Date of Award
male tail morphogenesis nematode alzheimer's mating
Alzheimer's disease is a neurodegenerative disease that affects more than 30 million people globally. The disease is characterized by an accumulation of extracellular beta-amyloid peptide plaques and intracellular neurofibrillary tangles in the brain. The beta-amyloid peptide is derived from a larger precursor protein, the amyloid precursor protein (APP). Mutations in APP have been correlated with Alzheimer's disease. Due to the presence of two paralogues, APLP1 and APLP2, which have overlapping functions, the normal function of APP is difficult to elucidate. Knockout of the entire APP gene family in mice results in lethality and developmental defects, indicating that the APP gene family has an essential function. The nematode Caenorhabditis elegans has one APP ortholog, apl-1. apl-1(yn10) knockouts are not viable, indicating that apl-1 has an essential function. apl-1(yn5) is a temperature sensitive allele; these mutants produce only the extracellular domain of APL-1. At the permissive temperature apl-1(yn5) mutants have many phenotypic defects, which include poor mating and delayed development; at the restrictive temperature, apl-1(yn5) mutants show an incompletely penetrant lethality. moa-1 mutations suppress the apl-1(yn5) lethality at the restrictive temperature. Surprisingly, moa-1 is involved in male tail development; the male tail is critical for successful mating. This project focused on studying the morphology and mating behavior of yn5 mutants, moa-1 transgenic animals, and other mutants regulating male tail development. Strains were characterized for morphology and mating behavior without knowledge of the genotype of the animals. Understanding male tail development may provide insights into other pathways in which apl-1 functions.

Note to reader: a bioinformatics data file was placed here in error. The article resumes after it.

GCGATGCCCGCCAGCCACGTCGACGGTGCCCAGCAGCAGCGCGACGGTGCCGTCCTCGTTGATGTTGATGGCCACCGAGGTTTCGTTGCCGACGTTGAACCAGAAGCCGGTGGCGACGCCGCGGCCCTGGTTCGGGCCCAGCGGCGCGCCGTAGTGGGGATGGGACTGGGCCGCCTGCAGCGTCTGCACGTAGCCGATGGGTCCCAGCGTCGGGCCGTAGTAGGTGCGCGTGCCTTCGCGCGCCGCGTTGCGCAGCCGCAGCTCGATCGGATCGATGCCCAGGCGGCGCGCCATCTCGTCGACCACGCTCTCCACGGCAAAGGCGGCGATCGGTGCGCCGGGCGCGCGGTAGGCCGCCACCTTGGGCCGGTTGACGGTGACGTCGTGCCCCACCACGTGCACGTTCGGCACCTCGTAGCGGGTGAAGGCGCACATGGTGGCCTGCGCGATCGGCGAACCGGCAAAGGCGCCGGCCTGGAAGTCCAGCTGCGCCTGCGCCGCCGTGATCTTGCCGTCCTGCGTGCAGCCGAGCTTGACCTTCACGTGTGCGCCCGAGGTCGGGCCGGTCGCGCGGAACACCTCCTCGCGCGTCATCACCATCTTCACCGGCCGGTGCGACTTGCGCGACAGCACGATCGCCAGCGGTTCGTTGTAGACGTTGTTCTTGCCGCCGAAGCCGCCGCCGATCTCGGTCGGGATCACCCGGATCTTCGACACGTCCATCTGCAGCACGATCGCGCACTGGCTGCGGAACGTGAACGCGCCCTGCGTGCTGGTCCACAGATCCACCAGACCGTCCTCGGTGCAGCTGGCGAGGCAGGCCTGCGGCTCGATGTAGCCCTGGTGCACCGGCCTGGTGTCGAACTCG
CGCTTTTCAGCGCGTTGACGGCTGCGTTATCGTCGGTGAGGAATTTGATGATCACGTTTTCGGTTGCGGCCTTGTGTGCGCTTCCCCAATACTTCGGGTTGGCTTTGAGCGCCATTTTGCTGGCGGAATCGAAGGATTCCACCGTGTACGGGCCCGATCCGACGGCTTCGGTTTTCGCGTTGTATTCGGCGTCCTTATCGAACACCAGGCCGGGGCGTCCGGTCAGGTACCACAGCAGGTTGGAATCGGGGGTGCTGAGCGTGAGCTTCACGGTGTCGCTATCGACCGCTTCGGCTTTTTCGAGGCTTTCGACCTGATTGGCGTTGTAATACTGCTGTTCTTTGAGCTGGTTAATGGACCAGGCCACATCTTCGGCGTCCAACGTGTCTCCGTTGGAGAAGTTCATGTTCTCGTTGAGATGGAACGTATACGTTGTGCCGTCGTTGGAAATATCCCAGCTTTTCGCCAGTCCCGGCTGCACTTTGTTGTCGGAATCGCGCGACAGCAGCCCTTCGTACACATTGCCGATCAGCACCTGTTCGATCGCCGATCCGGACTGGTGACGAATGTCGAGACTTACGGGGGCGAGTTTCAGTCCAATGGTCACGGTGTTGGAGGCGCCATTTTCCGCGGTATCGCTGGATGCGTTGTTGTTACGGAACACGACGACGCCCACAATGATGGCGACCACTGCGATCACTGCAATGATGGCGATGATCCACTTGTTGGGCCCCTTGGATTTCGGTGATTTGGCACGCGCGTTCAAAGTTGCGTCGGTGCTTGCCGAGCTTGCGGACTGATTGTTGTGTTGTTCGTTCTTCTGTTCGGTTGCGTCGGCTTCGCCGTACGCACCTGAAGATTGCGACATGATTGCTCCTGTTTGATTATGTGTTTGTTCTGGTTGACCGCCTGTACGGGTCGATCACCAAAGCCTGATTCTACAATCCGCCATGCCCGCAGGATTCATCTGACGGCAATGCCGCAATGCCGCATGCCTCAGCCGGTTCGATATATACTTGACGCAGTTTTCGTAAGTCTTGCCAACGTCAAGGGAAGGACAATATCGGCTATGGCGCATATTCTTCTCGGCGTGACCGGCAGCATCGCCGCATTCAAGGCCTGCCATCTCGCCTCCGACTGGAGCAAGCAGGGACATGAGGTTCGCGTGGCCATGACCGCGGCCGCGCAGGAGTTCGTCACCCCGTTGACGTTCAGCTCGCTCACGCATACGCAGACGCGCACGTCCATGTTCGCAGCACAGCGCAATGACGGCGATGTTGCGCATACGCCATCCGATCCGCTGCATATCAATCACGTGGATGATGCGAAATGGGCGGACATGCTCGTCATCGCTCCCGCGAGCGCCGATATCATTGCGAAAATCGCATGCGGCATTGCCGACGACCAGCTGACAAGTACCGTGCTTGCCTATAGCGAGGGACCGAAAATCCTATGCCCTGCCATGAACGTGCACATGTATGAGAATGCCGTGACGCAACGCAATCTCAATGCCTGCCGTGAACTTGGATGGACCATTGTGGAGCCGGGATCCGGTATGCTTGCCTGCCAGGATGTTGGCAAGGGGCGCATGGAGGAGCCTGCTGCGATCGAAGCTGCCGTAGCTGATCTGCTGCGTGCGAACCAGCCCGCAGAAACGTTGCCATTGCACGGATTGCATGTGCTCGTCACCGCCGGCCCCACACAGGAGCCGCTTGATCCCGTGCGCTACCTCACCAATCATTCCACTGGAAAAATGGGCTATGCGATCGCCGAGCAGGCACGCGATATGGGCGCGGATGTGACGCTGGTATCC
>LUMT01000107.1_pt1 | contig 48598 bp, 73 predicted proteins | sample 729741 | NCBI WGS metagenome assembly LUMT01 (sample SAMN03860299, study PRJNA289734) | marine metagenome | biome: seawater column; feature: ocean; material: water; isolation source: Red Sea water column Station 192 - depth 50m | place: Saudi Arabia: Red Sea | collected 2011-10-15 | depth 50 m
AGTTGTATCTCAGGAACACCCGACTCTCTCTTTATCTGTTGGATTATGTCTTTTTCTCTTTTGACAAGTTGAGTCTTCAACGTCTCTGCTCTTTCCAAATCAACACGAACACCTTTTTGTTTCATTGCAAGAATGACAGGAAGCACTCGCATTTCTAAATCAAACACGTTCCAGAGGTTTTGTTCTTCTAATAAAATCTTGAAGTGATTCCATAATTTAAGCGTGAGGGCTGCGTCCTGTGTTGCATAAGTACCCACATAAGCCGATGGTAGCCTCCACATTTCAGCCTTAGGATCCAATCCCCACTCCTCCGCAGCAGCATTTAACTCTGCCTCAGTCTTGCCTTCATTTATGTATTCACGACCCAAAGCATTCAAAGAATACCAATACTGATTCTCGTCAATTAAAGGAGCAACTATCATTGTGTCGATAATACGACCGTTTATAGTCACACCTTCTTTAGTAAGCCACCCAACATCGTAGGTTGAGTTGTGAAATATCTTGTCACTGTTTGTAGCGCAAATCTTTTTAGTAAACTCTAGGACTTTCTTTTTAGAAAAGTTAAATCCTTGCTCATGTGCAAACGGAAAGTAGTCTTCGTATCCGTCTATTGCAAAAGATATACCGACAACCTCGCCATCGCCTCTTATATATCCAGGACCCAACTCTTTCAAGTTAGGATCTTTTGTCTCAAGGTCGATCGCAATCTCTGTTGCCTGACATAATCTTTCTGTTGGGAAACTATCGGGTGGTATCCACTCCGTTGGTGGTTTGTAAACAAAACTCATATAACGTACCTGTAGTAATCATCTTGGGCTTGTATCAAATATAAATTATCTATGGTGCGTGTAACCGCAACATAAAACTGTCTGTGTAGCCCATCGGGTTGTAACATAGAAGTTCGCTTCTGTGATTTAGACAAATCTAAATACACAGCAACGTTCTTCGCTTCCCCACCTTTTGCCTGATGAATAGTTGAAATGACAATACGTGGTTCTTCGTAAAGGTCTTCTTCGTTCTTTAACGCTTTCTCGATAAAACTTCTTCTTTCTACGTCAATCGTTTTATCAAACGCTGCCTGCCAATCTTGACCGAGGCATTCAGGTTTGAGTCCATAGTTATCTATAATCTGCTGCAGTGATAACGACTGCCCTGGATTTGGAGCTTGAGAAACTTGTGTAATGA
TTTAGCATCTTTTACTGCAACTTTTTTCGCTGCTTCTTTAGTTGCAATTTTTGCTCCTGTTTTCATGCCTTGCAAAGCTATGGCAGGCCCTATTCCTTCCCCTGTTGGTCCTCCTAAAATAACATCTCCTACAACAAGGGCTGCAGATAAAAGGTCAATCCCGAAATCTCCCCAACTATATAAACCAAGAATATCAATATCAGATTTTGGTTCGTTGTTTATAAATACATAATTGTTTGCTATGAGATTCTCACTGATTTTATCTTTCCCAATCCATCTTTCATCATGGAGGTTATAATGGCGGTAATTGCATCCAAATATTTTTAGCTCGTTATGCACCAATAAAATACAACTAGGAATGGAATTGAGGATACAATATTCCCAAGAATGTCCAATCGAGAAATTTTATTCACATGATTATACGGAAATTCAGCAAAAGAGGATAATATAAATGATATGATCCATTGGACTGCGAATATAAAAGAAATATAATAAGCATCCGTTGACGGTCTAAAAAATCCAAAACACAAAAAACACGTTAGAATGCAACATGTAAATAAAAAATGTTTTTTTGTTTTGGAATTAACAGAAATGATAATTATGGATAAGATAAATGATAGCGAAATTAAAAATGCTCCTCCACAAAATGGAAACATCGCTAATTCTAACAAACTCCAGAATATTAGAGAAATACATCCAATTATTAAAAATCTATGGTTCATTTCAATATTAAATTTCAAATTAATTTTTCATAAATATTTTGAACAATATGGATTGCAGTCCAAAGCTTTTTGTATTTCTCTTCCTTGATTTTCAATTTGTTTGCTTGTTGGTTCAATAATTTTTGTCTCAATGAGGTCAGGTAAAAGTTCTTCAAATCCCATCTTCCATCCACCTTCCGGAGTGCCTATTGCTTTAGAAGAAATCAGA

Moscoso, Valerie C., "Role of MOA-1, an Anti-phosphatase, and APL-1, an APP-related Protein, in Morphogenesis and Mating Behavior in Caenorhabditis elegans" (2019). CUNY Academic Works.
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